From the Snake’s Nest to the Well Mouth!

¡Buenos dias, mis amigos!

I spent last night in the super noisy Hotel Los Cuates de Cancún, next door to a party of machine gun toting federales coming and going at all hours, just to get up at 4:00 and help a cab navigate through a police roadblock to take me to another hotel to meet a bus to take me to another bus to head west into the next state and time zone!

Our guide, Marco, started us off with a hearty “Malo Kin” (“Good morning”) to our driver, Eleazar, and gave us some more lessons in the Mayan language along the way. He had picked us up in Cancún (“Snake Nest”) where the Maya had fled after a ten-year drought forced them away from the place we were heading: Chi’ch’èen Ìitsha’, the mouth of the well. After all, the sinkhole at Chichén Itzá was where the Maya believed they would enter the underworld!

The reason we were up so early was to beat the heat and the crowds—10,000 tourists a day—and it was worth it! The views of the great pyramid to Kukulkan were unobstructed and the acoustics, like the chirp of a bird, impeccable!

This pyramid is perfectly designed to chirp like a bird and slither like a snake! At each Equinox, the light of the sun creeps down the corners of the stairs, illuminating a serpent’s body down to the stone snake heads on the ground. Thirteen minutes later, it slithers back up! This was believed to be the feathered serpent god, Kukulkan, descending from heaven to fertilize the land, then return to the sky from whence he came! If the Equinox was cloudy and no serpent appeared, it meant Kukulkan required a human sacrifice!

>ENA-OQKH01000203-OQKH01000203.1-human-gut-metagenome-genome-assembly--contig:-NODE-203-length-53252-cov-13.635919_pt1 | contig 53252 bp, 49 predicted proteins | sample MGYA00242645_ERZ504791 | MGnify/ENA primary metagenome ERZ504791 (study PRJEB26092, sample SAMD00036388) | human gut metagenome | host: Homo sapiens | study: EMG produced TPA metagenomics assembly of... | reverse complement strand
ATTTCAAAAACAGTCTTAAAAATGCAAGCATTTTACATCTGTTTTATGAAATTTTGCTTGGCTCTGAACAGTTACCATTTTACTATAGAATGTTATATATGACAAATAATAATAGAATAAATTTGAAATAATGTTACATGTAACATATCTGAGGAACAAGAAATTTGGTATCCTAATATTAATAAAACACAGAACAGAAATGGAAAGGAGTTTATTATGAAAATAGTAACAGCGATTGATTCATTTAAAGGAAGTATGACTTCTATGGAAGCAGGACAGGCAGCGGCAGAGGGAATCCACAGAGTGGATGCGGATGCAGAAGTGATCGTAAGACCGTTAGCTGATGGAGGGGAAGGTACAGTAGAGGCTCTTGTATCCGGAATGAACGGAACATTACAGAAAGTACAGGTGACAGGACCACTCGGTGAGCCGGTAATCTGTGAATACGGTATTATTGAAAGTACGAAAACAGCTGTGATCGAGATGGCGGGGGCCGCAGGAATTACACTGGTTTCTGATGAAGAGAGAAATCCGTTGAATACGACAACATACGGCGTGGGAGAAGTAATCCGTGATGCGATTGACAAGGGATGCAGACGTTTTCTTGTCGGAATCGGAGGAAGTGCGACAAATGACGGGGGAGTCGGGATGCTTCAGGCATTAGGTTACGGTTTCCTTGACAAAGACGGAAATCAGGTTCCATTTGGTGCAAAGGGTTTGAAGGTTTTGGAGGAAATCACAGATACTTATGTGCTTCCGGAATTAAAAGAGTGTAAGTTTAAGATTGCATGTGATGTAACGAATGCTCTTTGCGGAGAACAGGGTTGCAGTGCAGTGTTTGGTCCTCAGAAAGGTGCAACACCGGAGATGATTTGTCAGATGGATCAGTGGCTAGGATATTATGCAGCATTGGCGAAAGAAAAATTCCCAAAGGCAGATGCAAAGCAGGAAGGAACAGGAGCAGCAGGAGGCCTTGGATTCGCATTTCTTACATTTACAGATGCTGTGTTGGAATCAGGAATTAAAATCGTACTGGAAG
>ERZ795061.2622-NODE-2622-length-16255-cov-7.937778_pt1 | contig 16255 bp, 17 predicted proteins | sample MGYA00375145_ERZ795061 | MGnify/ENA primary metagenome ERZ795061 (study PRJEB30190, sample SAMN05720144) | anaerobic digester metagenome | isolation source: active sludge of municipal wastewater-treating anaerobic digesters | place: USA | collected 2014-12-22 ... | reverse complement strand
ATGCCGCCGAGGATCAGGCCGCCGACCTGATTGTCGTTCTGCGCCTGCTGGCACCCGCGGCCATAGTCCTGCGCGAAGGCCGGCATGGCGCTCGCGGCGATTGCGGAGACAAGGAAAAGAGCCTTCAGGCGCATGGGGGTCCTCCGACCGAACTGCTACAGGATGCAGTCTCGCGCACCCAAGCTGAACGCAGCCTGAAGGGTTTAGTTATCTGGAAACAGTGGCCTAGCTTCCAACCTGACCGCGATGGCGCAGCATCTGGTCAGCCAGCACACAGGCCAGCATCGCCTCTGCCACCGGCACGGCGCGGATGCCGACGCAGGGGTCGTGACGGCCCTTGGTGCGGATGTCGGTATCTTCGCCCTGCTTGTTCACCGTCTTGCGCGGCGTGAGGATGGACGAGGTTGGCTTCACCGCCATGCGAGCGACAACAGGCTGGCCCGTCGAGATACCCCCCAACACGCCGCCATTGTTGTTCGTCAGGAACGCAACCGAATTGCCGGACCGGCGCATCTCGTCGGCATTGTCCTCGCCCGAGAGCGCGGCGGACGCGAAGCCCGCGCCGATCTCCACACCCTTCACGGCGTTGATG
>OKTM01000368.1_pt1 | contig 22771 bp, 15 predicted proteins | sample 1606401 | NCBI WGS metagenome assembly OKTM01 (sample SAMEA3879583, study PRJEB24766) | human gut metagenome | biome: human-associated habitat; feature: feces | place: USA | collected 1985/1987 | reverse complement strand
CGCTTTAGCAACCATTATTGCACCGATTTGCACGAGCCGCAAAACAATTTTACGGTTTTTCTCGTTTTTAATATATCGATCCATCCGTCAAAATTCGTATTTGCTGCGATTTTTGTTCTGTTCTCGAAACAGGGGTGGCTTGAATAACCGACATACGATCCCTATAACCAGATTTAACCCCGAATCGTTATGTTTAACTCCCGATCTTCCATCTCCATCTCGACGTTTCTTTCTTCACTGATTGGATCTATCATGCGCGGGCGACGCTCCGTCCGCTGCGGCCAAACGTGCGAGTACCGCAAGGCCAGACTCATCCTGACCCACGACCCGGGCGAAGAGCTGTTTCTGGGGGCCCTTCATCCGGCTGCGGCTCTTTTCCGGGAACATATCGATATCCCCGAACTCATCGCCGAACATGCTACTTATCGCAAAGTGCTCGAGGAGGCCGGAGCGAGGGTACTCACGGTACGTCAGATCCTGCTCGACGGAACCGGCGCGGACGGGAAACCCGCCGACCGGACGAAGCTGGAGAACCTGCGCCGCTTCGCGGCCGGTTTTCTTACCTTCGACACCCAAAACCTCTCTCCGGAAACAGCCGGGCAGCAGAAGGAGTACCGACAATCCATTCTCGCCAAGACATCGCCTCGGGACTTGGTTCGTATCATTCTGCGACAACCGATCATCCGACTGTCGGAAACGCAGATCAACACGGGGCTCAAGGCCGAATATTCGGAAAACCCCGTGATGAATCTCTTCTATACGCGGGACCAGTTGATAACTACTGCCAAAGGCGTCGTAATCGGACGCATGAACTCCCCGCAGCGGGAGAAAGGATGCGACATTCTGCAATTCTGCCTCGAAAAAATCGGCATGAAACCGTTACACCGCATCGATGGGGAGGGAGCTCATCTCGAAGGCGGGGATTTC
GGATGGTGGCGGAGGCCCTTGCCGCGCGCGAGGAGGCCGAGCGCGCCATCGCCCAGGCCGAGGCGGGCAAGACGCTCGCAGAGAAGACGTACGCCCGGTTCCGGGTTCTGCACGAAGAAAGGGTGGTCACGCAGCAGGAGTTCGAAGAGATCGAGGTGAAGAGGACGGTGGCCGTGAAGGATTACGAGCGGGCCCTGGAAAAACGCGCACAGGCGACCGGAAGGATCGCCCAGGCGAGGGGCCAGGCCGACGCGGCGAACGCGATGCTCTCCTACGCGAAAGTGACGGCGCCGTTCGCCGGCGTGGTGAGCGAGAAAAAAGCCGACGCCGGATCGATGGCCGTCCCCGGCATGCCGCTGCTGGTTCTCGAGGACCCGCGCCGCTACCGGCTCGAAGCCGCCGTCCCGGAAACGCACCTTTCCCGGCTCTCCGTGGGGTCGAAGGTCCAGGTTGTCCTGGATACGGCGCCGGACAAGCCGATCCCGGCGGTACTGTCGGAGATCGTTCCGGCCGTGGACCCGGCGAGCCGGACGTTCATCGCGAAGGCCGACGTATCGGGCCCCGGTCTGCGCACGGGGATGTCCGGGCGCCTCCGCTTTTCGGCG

Death was an essential part of Mayan life, even in games! If you thought modern soccer fans were harsh, then you haven’t seen Pok-Ta-Pok, the game of two teams maneuvering a hard, rubber ball with only their knees and hips (though the captain had a stick), while trying to shoot the ball through stone hoops high on the field walls. When somebody did score a goal, the game would end, and the winning team captain would be sacrificed for immortality, while the losing captain would have to keep playing!

Our group made a short circle here then stopped to be dismissed for one hour of free time. There was so much to see though! Where to begin? There was the Sacred Cenote, where bodies were dropped directly into the underworld, or the Temple of Warriors, where new warriors would offer blood from their tongues and their lil’ Mayans to the thirsty bowl of Chac Mool! But this ancient city is so huge that it’s really impossible to cover in an hour without sprinting!

So I wandered through the Plaza of a Thousand Pillars, a civic and religious gathering place, and the Mercado, where goods brought along the extensive Mayan network of roads could be bought and sold,

I glimpsed the observatory, called the Caracol for its snail-like spiraling. The Mayans were extraordinary observers of the universe, calculating the orbit of Venus in the days before telescopes, and rather than needing a leap day every four years, they only had to adjust their calendars 5 seconds every 52 years! These dates brought new and special additions to the main pyramid!

Lastly, I visited La Iglesia (“The Church), the most exquisitely carved building in the whole complex! Its function is up to guesswork, since the city was already abandoned when it was rediscovered, but it is intricately carved with animal designs and flanked by the elephantine faces of Chac, the rain god! I wanted to enjoy the artistry longer, but I could not delay. Tours are great for their ease and attention to detail, but they come with a cost of time!

Nonetheless, I was extremely pleased to have experienced this Wonder of the World before the crowds and heat, both of which were now pouring in, had shaken off their siestas!

¡Hasta pronto!

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